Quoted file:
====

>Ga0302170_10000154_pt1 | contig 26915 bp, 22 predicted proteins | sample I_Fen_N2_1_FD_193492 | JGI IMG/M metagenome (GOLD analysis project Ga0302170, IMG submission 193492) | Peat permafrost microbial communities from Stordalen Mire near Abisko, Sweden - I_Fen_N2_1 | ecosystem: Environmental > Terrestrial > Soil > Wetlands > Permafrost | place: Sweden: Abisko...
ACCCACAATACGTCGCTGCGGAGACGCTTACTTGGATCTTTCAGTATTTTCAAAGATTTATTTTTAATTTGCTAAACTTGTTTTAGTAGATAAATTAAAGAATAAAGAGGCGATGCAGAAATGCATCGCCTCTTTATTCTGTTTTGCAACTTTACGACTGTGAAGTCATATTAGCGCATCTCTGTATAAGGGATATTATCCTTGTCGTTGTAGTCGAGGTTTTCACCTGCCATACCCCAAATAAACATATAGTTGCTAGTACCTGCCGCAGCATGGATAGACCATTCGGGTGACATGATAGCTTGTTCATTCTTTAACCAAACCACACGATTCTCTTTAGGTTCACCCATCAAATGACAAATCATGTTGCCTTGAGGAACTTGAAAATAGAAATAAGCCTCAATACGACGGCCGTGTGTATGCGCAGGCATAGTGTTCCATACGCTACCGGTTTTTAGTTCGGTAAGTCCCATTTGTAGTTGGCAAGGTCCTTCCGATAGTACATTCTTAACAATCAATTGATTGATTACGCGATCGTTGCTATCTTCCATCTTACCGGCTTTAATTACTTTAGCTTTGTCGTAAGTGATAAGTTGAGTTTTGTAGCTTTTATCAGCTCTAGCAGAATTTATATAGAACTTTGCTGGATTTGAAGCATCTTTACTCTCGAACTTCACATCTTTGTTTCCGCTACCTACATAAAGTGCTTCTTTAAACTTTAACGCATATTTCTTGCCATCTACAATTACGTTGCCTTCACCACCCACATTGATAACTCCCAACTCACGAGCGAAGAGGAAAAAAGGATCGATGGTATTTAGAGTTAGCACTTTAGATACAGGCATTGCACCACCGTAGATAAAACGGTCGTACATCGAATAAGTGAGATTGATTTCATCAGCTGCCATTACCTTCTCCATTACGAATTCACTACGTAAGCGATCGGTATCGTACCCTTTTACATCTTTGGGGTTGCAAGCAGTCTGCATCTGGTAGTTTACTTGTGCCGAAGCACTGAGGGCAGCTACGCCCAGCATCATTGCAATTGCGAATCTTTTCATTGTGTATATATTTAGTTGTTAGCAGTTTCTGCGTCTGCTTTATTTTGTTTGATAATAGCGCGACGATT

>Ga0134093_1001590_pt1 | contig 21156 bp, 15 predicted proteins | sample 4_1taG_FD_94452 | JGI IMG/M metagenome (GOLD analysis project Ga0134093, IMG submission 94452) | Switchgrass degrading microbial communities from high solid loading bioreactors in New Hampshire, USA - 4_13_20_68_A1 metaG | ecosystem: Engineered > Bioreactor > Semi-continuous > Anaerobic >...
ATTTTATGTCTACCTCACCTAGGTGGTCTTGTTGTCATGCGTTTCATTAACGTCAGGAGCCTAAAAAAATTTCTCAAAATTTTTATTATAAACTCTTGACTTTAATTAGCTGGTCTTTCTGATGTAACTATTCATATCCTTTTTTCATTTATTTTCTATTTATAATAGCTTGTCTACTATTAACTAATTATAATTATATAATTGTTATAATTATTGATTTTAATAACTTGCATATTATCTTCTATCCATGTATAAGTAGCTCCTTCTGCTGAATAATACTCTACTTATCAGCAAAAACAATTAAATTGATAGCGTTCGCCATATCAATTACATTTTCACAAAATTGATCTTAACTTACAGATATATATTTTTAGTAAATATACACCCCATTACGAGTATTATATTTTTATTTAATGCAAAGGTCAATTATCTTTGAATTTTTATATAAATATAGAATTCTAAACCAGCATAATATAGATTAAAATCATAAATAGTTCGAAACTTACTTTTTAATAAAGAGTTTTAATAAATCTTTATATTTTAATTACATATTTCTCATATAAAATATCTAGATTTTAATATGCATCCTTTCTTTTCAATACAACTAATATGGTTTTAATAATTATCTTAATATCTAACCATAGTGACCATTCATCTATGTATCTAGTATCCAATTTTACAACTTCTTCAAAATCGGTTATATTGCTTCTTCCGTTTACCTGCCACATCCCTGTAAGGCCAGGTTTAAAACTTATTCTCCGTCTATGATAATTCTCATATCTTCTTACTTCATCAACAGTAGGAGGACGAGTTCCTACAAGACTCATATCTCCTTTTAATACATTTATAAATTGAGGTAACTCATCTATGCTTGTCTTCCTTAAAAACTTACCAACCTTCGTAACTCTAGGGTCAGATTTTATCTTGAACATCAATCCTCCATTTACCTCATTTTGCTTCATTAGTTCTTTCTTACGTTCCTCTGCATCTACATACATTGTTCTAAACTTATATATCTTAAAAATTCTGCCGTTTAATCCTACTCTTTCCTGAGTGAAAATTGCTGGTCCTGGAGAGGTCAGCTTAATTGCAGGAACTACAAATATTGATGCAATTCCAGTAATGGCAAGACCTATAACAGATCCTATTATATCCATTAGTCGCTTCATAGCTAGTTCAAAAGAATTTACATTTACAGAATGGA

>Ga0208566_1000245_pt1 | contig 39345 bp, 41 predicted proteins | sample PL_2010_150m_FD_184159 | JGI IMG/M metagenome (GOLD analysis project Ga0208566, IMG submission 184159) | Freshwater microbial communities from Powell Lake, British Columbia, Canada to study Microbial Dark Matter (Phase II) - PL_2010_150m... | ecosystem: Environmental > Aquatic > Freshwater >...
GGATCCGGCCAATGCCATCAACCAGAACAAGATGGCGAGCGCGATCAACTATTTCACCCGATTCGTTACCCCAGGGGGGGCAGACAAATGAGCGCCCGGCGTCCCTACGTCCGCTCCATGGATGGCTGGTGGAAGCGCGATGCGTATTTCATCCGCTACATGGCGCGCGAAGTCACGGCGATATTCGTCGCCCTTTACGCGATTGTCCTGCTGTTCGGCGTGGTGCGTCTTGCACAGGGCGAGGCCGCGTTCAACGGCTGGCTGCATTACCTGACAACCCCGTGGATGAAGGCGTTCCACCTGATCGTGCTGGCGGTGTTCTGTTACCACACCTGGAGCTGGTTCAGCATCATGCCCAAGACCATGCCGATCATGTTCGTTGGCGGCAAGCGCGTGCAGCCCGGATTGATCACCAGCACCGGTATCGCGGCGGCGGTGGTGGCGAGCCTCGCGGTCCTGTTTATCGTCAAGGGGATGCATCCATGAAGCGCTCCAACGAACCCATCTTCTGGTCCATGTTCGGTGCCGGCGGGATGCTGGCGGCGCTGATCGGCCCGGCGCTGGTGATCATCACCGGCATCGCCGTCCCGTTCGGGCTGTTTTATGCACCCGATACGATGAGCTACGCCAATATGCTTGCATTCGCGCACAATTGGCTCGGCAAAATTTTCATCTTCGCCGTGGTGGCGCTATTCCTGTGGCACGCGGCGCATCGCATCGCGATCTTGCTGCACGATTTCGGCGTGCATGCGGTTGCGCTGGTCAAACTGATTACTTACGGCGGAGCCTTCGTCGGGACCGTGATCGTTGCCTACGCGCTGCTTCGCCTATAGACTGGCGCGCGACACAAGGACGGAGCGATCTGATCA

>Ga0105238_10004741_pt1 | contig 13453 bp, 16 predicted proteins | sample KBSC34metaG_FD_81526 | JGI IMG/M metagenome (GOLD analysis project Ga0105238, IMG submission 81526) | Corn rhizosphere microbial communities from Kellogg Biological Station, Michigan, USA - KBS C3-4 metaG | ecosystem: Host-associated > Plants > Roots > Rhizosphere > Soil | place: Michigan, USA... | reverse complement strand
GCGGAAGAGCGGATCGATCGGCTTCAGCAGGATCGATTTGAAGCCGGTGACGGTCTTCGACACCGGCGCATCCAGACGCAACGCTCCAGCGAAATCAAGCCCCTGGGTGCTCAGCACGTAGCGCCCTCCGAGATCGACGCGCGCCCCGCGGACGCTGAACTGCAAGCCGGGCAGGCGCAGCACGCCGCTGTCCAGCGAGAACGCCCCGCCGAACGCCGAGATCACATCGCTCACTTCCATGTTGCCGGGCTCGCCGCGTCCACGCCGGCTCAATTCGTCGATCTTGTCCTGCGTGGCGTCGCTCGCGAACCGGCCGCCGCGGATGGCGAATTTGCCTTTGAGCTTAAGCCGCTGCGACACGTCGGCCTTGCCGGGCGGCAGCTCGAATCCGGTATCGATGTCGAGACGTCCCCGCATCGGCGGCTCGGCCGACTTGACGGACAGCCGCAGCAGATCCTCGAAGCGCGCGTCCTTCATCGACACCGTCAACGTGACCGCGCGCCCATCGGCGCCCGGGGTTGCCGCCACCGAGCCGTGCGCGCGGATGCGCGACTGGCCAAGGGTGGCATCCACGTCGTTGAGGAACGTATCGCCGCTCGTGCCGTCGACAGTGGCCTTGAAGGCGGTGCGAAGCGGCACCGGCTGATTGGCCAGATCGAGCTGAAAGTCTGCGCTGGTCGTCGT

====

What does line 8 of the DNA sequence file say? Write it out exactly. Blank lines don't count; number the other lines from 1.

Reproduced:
GCGGAAGAGCGGATCGATCGGCTTCAGCAGGATCGATTTGAAGCCGGTGACGGTCTTCGACACCGGCGCATCCAGACGCAACGCTCCAGCGAAATCAAGCCCCTGGGTGCTCAGCACGTAGCGCCCTCCGAGATCGACGCGCGCCCCGCGGACGCTGAACTGCAAGCCGGGCAGGCGCAGCACGCCGCTGTCCAGCGAGAACGCCCCGCCGAACGCCGAGATCACATCGCTCACTTCCATGTTGCCGGGCTCGCCGCGTCCACGCCGGCTCAATTCGTCGATCTTGTCCTGCGTGGCGTCGCTCGCGAACCGGCCGCCGCGGATGGCGAATTTGCCTTTGAGCTTAAGCCGCTGCGACACGTCGGCCTTGCCGGGCGGCAGCTCGAATCCGGTATCGATGTCGAGACGTCCCCGCATCGGCGGCTCGGCCGACTTGACGGACAGCCGCAGCAGATCCTCGAAGCGCGCGTCCTTCATCGACACCGTCAACGTGACCGCGCGCCCATCGGCGCCCGGGGTTGCCGCCACCGAGCCGTGCGCGCGGATGCGCGACTGGCCAAGGGTGGCATCCACGTCGTTGAGGAACGTATCGCCGCTCGTGCCGTCGACAGTGGCCTTGAAGGCGGTGCGAAGCGGCACCGGCTGATTGGCCAGATCGAGCTGAAAGTCTGCGCTGGTCGTCGT